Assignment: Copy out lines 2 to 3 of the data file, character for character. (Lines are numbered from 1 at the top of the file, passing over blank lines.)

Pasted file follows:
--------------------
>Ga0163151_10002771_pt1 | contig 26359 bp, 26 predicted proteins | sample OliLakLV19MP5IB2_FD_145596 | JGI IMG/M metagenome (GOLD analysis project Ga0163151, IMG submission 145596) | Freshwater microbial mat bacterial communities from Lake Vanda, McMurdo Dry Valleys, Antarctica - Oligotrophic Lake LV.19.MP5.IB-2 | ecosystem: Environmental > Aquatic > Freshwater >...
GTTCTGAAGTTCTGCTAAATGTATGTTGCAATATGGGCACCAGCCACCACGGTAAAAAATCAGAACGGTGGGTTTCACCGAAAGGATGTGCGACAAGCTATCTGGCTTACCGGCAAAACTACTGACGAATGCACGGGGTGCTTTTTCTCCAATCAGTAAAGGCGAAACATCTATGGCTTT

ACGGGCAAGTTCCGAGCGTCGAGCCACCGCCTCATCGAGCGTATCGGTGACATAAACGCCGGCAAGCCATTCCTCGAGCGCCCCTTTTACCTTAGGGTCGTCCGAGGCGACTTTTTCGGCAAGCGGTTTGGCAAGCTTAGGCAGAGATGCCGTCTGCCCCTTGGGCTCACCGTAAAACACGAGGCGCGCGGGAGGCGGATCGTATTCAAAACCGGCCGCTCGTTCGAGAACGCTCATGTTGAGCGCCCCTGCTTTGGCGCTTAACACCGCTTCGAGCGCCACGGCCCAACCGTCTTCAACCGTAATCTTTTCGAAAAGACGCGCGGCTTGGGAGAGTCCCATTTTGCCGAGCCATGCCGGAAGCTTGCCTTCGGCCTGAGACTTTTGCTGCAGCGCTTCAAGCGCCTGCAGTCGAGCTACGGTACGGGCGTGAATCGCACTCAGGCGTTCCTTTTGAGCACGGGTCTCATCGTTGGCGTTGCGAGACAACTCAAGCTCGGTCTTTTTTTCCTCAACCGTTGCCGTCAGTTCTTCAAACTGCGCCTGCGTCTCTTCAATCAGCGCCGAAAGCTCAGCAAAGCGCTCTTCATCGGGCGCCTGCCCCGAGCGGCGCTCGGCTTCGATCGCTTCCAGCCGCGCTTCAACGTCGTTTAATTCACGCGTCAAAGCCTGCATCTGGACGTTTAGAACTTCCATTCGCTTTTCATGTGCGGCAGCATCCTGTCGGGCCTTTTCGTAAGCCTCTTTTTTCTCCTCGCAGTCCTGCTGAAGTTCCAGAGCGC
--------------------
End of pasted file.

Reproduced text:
GTTCTGAAGTTCTGCTAAATGTATGTTGCAATATGGGCACCAGCCACCACGGTAAAAAATCAGAACGGTGGGTTTCACCGAAAGGATGTGCGACAAGCTATCTGGCTTACCGGCAAAACTACTGACGAATGCACGGGGTGCTTTTTCTCCAATCAGTAAAGGCGAAACATCTATGGCTTT

ACGGGCAAGTTCCGAGCGTCGAGCCACCGCCTCATCGAGCGTATCGGTGACATAAACGCCGGCAAGCCATTCCTCGAGCGCCCCTTTTACCTTAGGGTCGTCCGAGGCGACTTTTTCGGCAAGCGGTTTGGCAAGCTTAGGCAGAGATGCCGTCTGCCCCTTGGGCTCACCGTAAAACACGAGGCGCGCGGGAGGCGGATCGTATTCAAAACCGGCCGCTCGTTCGAGAACGCTCATGTTGAGCGCCCCTGCTTTGGCGCTTAACACCGCTTCGAGCGCCACGGCCCAACCGTCTTCAACCGTAATCTTTTCGAAAAGACGCGCGGCTTGGGAGAGTCCCATTTTGCCGAGCCATGCCGGAAGCTTGCCTTCGGCCTGAGACTTTTGCTGCAGCGCTTCAAGCGCCTGCAGTCGAGCTACGGTACGGGCGTGAATCGCACTCAGGCGTTCCTTTTGAGCACGGGTCTCATCGTTGGCGTTGCGAGACAACTCAAGCTCGGTCTTTTTTTCCTCAACCGTTGCCGTCAGTTCTTCAAACTGCGCCTGCGTCTCTTCAATCAGCGCCGAAAGCTCAGCAAAGCGCTCTTCATCGGGCGCCTGCCCCGAGCGGCGCTCGGCTTCGATCGCTTCCAGCCGCGCTTCAACGTCGTTTAATTCACGCGTCAAAGCCTGCATCTGGACGTTTAGAACTTCCATTCGCTTTTCATGTGCGGCAGCATCCTGTCGGGCCTTTTCGTAAGCCTCTTTTTTCTCCTCGCAGTCCTGCTGAAGTTCCAGAGCGC